It is often a difficult task to combine all of the elements of a healthy diet with any real consistency. Protein, complex carbohydrates and healthy fats should all be balanced to enable you to maintain energy levels, rebuild and recuperate, and avoid illness. Finding ways to include protein, carbs and fats in your diet in the proper forms and amounts is the key to optimum health.
Calculate how much protein you should be eating on a daily basis. According to Canadian Living, 20 to 30 percent of your daily caloric intake should be in the form of lean protein. As an example, a 2,000 calorie per day diet at 30 percent protein would translate to 600 calories from protein. Since 1 gram of protein equals 4 calories, 600 is divided by 4 to give you 150 grams of protein per day. People who are less active may need closer to 20 percent, while active people should stay up near the 30 percent range.
Calculate how many carbohydrates you need each day. Carbohydrate suggestions can vary quite a lot depending on who is giving them, but a general rule is to aim for about 60 percent of calories from complex carbohydrates, says the Life Clinic website. A 2,000 calorie per day diet is multiplied by 0.60 to come up with 1,200 daily carbohydrate calories. One gram of carbohydrate has 4 calories, which means 1,200 divided by 4 equals 300 grams of complex carbohydrates per day.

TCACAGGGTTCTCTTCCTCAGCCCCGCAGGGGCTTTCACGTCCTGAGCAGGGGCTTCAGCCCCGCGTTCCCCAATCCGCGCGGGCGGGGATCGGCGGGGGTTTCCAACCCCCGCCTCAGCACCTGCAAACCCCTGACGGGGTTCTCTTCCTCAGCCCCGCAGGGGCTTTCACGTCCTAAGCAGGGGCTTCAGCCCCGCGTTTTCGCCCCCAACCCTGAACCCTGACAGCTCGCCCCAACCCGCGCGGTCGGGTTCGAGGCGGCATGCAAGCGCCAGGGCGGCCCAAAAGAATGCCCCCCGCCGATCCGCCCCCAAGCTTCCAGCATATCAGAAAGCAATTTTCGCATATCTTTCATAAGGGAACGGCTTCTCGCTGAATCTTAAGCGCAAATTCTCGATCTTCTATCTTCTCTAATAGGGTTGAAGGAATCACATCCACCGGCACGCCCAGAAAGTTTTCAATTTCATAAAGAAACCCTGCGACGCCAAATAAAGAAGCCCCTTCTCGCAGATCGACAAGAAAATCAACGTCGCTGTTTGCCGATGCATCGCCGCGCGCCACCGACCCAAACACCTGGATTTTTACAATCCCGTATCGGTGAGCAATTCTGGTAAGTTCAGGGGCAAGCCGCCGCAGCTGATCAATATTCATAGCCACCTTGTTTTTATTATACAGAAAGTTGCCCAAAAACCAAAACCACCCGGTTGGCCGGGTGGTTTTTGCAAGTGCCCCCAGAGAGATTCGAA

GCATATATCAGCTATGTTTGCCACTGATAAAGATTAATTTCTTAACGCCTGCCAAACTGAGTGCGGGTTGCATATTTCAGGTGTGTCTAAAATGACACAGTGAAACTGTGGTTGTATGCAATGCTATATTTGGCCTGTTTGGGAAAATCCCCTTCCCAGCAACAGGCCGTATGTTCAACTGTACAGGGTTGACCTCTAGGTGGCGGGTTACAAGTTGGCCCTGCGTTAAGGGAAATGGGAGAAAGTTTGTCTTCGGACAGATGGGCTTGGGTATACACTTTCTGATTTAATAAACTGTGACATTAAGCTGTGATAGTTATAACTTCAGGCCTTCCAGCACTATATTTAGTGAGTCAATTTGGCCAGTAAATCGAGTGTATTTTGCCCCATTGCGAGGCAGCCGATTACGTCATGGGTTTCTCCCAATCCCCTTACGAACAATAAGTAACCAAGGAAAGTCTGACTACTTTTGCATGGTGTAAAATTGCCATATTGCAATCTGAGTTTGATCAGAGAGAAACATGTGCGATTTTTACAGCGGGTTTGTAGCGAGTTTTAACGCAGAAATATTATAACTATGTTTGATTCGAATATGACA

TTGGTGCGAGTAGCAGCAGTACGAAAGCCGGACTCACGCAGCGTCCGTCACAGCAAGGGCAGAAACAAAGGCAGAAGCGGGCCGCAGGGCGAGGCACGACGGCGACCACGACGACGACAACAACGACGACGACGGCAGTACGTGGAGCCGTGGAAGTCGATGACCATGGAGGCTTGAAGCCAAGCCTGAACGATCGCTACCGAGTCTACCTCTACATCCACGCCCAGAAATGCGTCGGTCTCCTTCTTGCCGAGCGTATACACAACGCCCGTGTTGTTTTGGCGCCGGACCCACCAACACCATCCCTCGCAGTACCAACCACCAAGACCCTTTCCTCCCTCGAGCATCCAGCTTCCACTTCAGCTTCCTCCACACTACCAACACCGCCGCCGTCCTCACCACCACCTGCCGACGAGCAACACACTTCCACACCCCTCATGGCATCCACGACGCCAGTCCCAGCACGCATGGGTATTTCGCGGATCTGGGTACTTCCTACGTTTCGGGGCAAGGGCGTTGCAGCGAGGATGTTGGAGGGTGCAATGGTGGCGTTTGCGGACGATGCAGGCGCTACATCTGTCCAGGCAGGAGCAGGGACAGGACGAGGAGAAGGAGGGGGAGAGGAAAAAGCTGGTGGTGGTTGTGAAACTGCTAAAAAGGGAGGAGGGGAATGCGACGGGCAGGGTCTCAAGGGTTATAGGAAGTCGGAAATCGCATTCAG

Calculate how much fat you should consume each day. The University of Maryland Medical Center says 25 to 30 percent of your daily diet should be made up of healthy fats. A person on a 2,500 calorie per day diet should take in roughly 625 calories of fat per day at 25 percent. Since fat has 9 calories per gram, that would translate to around 69 grams of fat per day. Saturated fat should only make up about 10 percent of your daily fat total.
Eat lean cuts of beef, chicken, lamb, turkey and pork for sources of protein. Add eggs, dairy products such as skim milk, cheese and yogurt, and other proteins such as tofu and whey or soy protein powders. Consume complex carbohydrates such as fresh fruits and vegetables, whole grain breads and cereals and beans to release energy slowly and keep your energy levels high. Add beneficial fats such as avocado, flax, coconut oil, olive oil, nuts, seeds and oily fish to make up the fat portion of your diet.
Combine the sources of protein, complex carbohydrates and healthy fats in the recommended proportions throughout the day as you snack and eat meals. Salads that contain each element are good choices, as are casseroles, sandwiches, and smoothies made of protein powder, berries, yogurt and flax or coconut oil.
Consult your physician to determine how many overall calories you should be consuming daily. Modify percentages of fats, carbohydrates and proteins to the range that suits your lifestyle best. Cook your own food as often as possible to ensure you get the proper amounts of all nutrients.